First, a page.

Shivaratri Kathmandu Brings ganja, Burning Sugar Bombs, all in honor of Lord Shiva
By Amanda Shore
Maha Shivaratri held on the 13th night and 14th day of the waning moon of Maagha or Phalguna (March or February), is the Hindu festival dedicated to Lord Shiva, a god with a reputation for drug use, nudity, and quirky behavior.
It is believed honoring Lord Shiva on this night helps worshipers to end bad habits and turn their lives in a better direction.
Ironically, Lord Shiva is a favorite with many youths due to his moody temperament, his association with dance and ganja smoking and his general disregard for the rules of polite society.
Across Nepal, people have varying ideas on the exact behavior that pleases the God, though it seems to be agreed that it should be skewed towards the dangerous.
Children often cause havoc, surprising motorists by suddenly jumping into the road and refusing to move until a small toll is paid. Motorcyclists are frequently injured by ropes strung quickly across the roads. The actions are cheeky and ill-thought-out rather than designed to cause harm.
Burning Sugar Bombs
In Pokhara festivities are literally explosive. Huge fires are built in the street and people steal wood from each other to add to the flames. The fires are thought to attract Lord Shiva.
Long sugar cane poles are heated and when the sugar inside has become searing hot, the cane is whacked against the pavement creating a burning sugar bomb. Drunken or stoned young men are often hospitalized with serious facial burns.
The main Maha Shivaratri ceremony is in Kathmandu. Worshipers queue for hours in the sun and into the night, waiting to offer Bael Leaves in the Lord Shiva temple, at Pashupatinath.
Tension is Palpable
Tourists are not allowed inside the main temple and are therefore given immediate entry to the river site. The frustration and tension that oozes from those stuck in line while foreigners quickly pass to the front is almost palpable.
Inside the complex, the atmosphere changes to one of complete abandon. The tension in the lines is replaced by carelessness and a disregard for others. It is a feeling not found at any of the other Nepali festivals I have attended.
The big attractions are the Sadhu, holy men, who renounce the worldly pleasures of sex, possessions, housing, and in some cases, even clothes. Shaivas, Sadhus who follow Lord Shiva, cover themselves in ashes as fire is seen as purifying and in one of Shiva’s forms he spent much time in cremation grounds.
Snapping a Naked Baba
Some Sadhus wear animal skins to represent Shiva’s dress and others go completely naked. This is a big drawing card with international photographers who wait all year for the chance to snap a naked Baba.
Many locals and tourists head to Pashupatinath simply to get high. The Sadhus can be relied upon to supply marijuana. It sells for 10NR for a share in a Chillum and about the same for a joint. I’d like to point out smoking marijuana is illegal (though quietly tolerated during Maha Shivaratri).
As the day carries on shouts of “Jai Sambu” (Praise Shiva) fill the Sadhu den at the back of Pashupatinath. Far from the eyes of parents, young men smoke and things can turn rowdy. Women brave enough to enter the area will be met with groping, persistent propositioning and catcalls.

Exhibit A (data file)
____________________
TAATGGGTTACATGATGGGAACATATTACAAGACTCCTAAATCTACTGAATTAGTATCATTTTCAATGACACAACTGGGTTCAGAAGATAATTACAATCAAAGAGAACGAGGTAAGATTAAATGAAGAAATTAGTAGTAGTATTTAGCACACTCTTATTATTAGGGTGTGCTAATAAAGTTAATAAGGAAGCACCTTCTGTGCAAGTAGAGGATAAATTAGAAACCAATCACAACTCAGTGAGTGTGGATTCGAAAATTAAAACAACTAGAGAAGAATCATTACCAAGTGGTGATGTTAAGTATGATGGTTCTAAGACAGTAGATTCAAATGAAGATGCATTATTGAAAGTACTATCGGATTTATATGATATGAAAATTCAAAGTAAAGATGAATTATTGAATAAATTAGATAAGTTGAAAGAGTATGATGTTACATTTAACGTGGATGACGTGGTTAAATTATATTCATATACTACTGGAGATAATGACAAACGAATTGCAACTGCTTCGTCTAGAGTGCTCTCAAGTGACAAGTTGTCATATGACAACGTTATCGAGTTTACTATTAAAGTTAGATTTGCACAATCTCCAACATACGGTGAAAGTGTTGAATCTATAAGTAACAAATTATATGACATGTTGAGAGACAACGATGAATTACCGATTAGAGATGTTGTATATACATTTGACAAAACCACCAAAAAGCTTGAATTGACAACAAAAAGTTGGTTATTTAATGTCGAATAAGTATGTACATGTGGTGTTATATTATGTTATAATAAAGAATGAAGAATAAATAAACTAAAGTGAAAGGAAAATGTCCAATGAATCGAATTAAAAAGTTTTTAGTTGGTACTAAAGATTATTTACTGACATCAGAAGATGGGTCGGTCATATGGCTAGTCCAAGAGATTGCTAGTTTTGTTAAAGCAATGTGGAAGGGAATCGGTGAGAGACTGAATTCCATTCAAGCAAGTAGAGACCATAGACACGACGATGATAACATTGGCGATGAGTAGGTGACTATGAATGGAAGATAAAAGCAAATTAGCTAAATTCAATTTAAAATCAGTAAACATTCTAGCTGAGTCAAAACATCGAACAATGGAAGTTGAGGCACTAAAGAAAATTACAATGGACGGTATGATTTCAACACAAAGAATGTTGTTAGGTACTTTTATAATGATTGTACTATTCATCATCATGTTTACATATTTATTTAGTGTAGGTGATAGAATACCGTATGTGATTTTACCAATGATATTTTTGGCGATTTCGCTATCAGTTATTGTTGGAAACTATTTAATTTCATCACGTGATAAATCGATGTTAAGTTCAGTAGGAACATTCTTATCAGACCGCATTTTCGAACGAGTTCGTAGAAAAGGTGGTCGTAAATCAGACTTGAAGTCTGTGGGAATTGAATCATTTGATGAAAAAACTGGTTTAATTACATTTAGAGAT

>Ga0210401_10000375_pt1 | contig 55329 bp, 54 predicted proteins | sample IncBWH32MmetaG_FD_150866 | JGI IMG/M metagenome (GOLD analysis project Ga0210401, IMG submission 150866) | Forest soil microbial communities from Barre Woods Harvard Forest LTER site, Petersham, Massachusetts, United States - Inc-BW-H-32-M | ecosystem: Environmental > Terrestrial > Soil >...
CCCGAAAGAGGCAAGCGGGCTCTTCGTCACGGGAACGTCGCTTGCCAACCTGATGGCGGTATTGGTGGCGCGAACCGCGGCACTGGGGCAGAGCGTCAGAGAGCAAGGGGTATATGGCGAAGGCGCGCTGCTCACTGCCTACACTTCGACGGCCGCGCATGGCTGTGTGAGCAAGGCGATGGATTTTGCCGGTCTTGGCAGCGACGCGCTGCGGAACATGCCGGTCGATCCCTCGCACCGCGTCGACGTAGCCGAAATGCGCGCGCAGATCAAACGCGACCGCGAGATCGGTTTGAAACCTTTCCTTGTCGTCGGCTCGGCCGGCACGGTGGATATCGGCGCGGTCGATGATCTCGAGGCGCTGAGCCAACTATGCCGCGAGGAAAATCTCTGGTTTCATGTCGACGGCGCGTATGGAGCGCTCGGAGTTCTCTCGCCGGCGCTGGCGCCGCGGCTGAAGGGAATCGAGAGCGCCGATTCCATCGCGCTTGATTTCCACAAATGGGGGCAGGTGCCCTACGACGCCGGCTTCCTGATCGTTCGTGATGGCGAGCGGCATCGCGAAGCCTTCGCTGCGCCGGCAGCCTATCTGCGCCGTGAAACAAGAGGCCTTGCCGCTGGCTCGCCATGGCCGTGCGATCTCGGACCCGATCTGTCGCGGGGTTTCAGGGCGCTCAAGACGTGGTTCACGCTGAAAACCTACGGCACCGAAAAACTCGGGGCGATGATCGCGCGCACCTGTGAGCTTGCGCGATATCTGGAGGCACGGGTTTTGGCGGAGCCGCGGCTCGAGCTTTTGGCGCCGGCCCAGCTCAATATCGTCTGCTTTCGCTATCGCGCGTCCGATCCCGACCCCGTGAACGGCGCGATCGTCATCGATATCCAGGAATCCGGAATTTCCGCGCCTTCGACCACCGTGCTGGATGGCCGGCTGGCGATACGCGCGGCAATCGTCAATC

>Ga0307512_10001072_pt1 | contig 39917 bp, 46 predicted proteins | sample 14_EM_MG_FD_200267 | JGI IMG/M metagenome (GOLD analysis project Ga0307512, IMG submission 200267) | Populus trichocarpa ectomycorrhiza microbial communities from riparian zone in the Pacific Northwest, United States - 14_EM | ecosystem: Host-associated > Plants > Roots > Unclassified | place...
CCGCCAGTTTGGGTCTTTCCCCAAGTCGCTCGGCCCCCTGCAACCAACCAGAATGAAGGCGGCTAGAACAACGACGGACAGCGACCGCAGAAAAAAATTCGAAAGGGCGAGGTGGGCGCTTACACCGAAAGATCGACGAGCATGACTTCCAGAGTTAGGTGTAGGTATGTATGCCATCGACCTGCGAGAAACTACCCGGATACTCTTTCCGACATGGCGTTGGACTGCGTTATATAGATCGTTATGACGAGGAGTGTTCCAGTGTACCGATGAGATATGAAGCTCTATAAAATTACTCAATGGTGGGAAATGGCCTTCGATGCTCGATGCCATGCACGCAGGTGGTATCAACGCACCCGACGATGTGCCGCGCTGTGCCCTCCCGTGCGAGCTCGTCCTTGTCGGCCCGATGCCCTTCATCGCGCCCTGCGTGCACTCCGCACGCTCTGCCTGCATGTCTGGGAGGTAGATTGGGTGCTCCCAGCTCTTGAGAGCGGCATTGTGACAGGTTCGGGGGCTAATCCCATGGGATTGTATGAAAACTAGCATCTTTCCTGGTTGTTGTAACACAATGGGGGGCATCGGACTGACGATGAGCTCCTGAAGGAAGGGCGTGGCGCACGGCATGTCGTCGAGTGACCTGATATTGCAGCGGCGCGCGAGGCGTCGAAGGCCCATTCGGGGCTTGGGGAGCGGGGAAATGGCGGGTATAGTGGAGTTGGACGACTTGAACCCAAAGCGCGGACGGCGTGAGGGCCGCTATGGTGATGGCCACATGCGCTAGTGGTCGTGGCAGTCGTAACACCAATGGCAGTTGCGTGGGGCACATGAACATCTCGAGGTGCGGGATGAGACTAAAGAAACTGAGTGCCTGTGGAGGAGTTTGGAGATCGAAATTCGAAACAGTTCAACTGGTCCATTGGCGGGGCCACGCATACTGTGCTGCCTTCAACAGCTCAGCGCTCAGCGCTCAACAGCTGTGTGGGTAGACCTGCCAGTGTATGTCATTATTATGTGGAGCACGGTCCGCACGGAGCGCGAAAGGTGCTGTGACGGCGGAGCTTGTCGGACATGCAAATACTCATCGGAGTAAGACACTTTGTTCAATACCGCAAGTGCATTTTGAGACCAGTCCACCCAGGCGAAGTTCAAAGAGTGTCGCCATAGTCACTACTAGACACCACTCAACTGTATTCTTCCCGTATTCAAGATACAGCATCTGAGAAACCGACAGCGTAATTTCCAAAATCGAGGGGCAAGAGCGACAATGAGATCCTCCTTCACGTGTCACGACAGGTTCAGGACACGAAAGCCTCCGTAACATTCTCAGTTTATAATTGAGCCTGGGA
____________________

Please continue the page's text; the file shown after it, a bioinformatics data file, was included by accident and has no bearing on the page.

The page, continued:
The festival makes people crazy. It is a side of Nepal I have never witnessed before. It isn’t that people are rude; they are just free of social constraints.
A Game of Cat and Mouse
Police sporadically attempt crowd control with the swinging of batons. The result is often a stampede of hundreds of young men, tourists, and Sadhus. The narrow stone corridors, steep steps and sheer drops to the river, make for an interesting game of cat and mouse between the crowds and police.
Some people use Maha Shivaratri as an excuse to act up, but the real story behind the festival instructs worshippers to give up meat and other bad habits.
The legend states that a hunter could not find any animals in the forest. He came to a stream where he knew deer often drank in the evening and decided to climb a Bael tree to wait. This tree is a particular favorite with Shiva and used in traditional medicine.
The hunter pulled leaves from the tree and threw them to the ground, hoping to attract some deer. One deer came, but it had a family and the hunter kindly let it live. The hunter continued to throw leaves from the tree all night.
A Blessing of Wisdom
Unknown to the hunter, there was a Shiva temple under the branch he was sitting on. The leaves fell near the temple and pleased Lord Shiva. Lord Shiva gave the hunter a blessing of wisdom. From that day the hunter gave up meat and spent his life doing good works.
Foreigners heading to Pashupatinath in Kathmandu should be aware only Hindus are allowed inside the main temple. Tourists can access the Bagmati River site and the Sadhu area. Entry to the complex is 500NR.
A taxi from Thamel (the main tourist area) will cost about 200NR, but be aware you will need to walk a few blocks as roads are blocked off during the festival.
Women should dress conservatively as the area is a place of worship and the main cremation site of Nepal.
Amanda Shore lived and worked in Kathmandu, Nepal. She is now a Communication and Marketing Manager in Sydney, Australia.
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